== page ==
Ex vivo evaluation of femtosecond pulse laser incision of urinary tract tissue in a liquid environment: Implications for endoscopic treatment of benign ureteral strictures


  • Jun-Hao Liang and Jian Kang contributed equally to this study.



The femtosecond (FS) pulse laser incises soft tissues with minimal peripheral damage and is a promising cutting tool for ureteroscopic endoureterotomy of benign ureteral strictures.


To evaluate the feasibility of applying the FS laser to ureteroscopic endoureterotomy.

Materials and Methods

A commercial Ti:Sapphire regenerative amplifier system (Coherent, RegA 9050, USA) was used in this study. Normal saline, 5% glucose solution, 4% mannitol solution, distilled water, and a 1% (v/v) suspension of whole blood with each of these solutions were tested for their attenuation rate (AR) of the FS laser's power. Bladder specimens from Sprague–Dawley (SD) rats were used as a surrogate model. The laser incised slots of 2 mm in length at bladder samples using three power grades (5×, 10×, and 20× the threshold power) combined with five effective pulse rates (40, 20, 10, 5, and 2.5 kHz), both in air and in normal saline. After samples were processed with standard hematoxylin–eosin staining procedures, the incision depth and collateral damage range were determined microscopically.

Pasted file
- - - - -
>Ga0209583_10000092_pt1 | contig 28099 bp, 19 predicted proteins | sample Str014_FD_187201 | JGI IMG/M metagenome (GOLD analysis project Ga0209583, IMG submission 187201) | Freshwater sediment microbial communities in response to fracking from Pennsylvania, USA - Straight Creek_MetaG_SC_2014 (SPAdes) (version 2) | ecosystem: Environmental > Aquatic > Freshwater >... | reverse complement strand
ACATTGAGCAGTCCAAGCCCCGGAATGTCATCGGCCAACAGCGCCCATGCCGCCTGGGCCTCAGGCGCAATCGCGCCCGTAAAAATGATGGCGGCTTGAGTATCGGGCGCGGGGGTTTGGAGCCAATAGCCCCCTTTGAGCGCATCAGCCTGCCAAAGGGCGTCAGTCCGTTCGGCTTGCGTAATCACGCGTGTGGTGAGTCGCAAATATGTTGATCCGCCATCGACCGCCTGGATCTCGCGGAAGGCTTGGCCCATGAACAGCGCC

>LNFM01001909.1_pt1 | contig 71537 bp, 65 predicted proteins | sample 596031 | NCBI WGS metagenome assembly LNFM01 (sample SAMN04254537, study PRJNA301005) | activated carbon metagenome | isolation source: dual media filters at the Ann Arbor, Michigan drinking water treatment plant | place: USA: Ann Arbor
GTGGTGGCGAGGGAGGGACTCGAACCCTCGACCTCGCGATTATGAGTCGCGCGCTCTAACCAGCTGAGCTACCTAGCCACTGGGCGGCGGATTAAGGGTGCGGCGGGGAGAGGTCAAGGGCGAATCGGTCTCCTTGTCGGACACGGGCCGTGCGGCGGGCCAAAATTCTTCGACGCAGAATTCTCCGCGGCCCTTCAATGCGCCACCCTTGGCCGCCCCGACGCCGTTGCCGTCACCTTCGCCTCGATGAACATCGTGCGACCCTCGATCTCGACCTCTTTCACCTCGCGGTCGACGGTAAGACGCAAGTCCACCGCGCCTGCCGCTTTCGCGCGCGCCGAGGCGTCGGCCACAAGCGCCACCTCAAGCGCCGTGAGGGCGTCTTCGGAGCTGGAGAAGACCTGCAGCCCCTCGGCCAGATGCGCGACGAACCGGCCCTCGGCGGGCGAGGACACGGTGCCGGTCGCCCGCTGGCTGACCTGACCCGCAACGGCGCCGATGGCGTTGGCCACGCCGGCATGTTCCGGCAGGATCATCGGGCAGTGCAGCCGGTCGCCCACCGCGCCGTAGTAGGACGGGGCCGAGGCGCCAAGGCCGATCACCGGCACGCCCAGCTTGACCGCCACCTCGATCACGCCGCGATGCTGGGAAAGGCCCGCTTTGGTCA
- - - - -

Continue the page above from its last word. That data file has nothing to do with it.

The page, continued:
The ARs of blood suspensions with each of the three isosmotic solutions were significantly higher than the other five solutions (P < 0.001). The FS laser's cutting depth and the collateral damage were increased with the laser power or power density but the collateral damages were less than 100 µm. Microbubble formation was detected in the liquid environments tested and influenced the effective laser power.


Endoscopic application of the FS laser is feasible. Microbubble formation with the laser incision, however, may influence cutting effects. Proposed methods to address these issues include increasing the irrigation rate, using distilled water as irrigation or using gas insufflation instead of irrigation. It is necessary to evaluate these methods, as well as the long-term biologic response to laser incision, on living animal models in endoscopic settings before use on humans. Lasers Surg. Med. 43:516–521, 2011. © 2011 Wiley-Liss, Inc.